When you’re feeling down and out, or generally just low, do you ever feel pressured to pull yourself out of it as soon as possible? To constantly appear happy? But what if we accept that not being okay, is very much part of being okay; how might this impact our personal journey?
Recently, I’ve been feeling quite down, for various reasons such as inconsistencies with my health, toxic friendships, dealing with some repressed emotions that have surfaced, and just generally feeling a bit lost. And I feel a real expectation, from no one in particular, or maybe from myself, I don’t know, to pull myself out of this funk, immediately. To the extent that I’ve found myself apologising to people for being a ‘Debbie Downer’ when I’m with people or speak to them, because I think that the expectation is for me to always be chirpy, and that if I am not, I am somehow letting myself down.
But what I’ve realised, is that whilst I may not be my ‘ordinary self’, I am being my truest self, in that moment. And that is why it is okay not to be okay. So often I get old to ‘be grateful for what I have’ and to ‘have some perspective’, and I find it so frustrating. Just because everything else in your life is running smoothly, doesn’t mean your feelings of sadness should be invalidated.
I am grateful. I do have perspective. But I am also human. And I believe it is natural to have emotional highs and lows. You can wear a smile on your face, be well composed, be in a loving relationship, really enjoy your job and all other positive things and still not be okay. And that’s okay. Because you can be both grateful and woeful at the exact same time and that these emotions can, and do, co-exist.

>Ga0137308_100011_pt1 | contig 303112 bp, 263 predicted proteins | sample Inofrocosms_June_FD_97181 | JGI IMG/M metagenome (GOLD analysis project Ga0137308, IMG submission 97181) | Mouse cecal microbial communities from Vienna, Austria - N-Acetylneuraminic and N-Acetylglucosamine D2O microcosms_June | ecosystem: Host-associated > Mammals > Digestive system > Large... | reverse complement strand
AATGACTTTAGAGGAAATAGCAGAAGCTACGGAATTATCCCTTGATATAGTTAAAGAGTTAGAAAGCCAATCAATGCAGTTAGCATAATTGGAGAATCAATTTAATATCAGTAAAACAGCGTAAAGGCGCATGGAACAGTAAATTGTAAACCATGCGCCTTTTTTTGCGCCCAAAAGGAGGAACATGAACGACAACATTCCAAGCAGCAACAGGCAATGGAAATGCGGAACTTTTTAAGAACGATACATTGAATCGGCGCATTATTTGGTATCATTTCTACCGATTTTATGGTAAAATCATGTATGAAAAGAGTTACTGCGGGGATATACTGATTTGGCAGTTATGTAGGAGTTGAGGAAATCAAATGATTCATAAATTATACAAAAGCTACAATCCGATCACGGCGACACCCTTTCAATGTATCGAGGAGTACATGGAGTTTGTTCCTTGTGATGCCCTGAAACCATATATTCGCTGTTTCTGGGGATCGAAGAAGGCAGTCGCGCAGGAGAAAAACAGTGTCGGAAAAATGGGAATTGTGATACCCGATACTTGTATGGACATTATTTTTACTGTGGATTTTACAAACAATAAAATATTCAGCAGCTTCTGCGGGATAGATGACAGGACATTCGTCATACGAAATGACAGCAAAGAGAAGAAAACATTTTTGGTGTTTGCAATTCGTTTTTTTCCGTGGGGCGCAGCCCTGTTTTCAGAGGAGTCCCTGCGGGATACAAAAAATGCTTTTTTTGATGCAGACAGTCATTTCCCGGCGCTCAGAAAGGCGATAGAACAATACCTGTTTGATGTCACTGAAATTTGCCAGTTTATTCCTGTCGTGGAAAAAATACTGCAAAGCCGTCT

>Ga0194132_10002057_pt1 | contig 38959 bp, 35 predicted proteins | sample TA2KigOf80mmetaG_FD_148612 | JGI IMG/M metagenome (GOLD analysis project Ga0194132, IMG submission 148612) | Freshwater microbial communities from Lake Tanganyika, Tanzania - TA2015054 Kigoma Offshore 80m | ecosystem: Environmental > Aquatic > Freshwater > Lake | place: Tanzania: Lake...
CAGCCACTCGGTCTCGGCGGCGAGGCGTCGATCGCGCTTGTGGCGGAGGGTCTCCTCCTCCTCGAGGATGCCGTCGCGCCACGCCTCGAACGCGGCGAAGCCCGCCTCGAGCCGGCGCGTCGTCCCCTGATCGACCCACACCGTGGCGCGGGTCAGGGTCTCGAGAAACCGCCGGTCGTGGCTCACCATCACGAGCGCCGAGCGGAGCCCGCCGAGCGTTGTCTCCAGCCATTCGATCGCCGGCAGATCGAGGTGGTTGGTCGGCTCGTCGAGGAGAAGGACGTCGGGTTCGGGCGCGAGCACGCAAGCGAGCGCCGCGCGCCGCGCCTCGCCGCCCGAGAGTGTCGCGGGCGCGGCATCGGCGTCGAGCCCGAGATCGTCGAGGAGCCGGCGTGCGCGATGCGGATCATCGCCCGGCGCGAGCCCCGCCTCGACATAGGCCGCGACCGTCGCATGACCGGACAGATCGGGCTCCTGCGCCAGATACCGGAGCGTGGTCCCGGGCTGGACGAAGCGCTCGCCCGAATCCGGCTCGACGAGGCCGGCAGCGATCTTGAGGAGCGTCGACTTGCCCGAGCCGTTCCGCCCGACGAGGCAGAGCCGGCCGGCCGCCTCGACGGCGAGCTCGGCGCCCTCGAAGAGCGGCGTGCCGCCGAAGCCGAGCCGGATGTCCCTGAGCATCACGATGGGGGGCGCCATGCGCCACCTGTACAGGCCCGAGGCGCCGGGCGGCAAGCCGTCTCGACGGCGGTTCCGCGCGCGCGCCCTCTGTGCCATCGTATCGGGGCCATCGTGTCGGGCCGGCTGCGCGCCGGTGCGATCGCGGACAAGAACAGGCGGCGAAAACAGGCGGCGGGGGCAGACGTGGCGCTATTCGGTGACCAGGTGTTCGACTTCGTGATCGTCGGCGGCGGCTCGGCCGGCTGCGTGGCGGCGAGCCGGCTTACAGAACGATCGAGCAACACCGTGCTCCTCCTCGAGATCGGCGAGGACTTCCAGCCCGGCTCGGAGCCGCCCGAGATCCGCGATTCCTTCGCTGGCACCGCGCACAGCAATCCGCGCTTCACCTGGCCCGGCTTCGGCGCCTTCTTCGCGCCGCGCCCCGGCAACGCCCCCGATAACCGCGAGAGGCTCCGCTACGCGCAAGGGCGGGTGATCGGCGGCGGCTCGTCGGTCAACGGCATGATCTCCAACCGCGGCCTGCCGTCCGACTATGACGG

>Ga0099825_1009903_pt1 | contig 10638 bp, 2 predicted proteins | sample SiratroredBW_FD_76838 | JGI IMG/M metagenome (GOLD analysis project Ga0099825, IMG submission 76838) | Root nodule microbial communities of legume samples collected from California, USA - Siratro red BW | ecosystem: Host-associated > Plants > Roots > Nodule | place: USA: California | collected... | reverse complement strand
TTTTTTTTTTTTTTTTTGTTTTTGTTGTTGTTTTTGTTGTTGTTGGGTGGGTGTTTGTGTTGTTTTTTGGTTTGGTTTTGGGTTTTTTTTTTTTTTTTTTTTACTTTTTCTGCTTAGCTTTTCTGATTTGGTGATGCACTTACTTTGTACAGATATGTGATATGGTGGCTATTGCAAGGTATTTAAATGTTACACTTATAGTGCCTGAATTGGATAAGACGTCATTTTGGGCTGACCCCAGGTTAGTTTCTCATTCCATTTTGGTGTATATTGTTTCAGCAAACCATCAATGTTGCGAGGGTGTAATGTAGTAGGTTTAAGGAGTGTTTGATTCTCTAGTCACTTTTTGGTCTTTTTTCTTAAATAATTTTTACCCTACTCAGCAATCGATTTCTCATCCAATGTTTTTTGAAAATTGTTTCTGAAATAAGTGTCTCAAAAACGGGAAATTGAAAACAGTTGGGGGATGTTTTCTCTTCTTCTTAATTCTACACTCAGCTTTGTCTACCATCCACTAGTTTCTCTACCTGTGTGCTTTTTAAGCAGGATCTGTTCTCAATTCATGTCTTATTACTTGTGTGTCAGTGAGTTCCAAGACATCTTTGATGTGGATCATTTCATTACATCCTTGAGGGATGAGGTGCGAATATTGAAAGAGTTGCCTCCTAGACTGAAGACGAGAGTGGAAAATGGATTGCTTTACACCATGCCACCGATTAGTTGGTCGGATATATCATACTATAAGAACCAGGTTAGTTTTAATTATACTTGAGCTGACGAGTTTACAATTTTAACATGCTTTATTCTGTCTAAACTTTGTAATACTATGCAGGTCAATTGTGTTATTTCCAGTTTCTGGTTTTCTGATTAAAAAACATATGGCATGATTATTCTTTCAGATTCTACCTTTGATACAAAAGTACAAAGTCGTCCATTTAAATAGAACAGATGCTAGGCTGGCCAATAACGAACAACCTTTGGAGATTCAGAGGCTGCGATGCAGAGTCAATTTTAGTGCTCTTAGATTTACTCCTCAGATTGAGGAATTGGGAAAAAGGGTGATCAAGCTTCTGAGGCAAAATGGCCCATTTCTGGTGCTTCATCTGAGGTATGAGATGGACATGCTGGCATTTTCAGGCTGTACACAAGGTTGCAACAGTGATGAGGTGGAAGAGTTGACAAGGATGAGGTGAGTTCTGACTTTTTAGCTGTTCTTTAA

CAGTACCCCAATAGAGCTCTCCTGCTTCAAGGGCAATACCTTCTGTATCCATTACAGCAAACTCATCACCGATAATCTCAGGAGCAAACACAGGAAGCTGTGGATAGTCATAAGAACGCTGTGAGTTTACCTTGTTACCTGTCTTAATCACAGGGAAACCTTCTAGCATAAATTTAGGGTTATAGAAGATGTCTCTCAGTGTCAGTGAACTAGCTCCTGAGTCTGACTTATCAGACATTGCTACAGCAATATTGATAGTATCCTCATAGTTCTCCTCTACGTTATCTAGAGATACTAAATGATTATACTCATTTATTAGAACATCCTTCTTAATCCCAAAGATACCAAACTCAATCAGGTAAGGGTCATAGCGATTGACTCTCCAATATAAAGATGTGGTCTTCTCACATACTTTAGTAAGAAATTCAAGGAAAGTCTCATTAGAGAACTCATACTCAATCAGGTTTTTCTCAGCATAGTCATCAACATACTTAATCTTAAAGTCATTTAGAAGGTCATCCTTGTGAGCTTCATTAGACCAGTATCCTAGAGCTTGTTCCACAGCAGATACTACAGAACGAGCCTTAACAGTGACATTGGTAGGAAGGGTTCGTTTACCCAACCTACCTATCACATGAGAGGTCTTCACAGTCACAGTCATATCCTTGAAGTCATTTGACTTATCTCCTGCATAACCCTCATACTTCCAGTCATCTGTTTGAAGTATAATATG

It is never for other people to tell us how we should or should not be processing our emotions, merely because they have made an assumption about your life from the outside.
What’s more, is that you never need to justify why you are not okay and you certainly don’t need to apologise for it, and I find this idea really quite empowering.
You know, when we have feelings of happiness, they are ours to revel in. And so, when we have feelings of sadness, they too are ours to own. And so instead of being in a rush to overcome them, maybe what we need to do is accept them. Because by accepting them, we can start to appreciate that having low points is all part and parcel of living a normal and balanced life.
Without the low points, we would not value the high points as much. And what I’ve learnt, is that difficult times do pass, even when they seem to last forever. And when I have come through the other side on previous occasions, I have felt enlightened because it is an opportunity to re-evaluate what I want, how I’m going to get there and who I want on the journey with me.
I think it is so important that we take the pressure off ourselves to ‘figure it all out instantly’ and learn to take the time that we need to feel blue and let time be a healer. And I know it sounds cliché, but after having low periods, you really do come out stronger, knowing yourself better and naturally bounce back quicker the next time it happens.
About Natasha Jain
Natasha is passionate-come-obsessive about the sustainability of our mental and emotional health. In a world where so much connectivity has led to an ironic increase in isolation, Natasha has taken it upon herself to look through the ‘filters’ and improve relatability through her YouTube channel, Tash Talks. http://www.youtube.com/TashTalks
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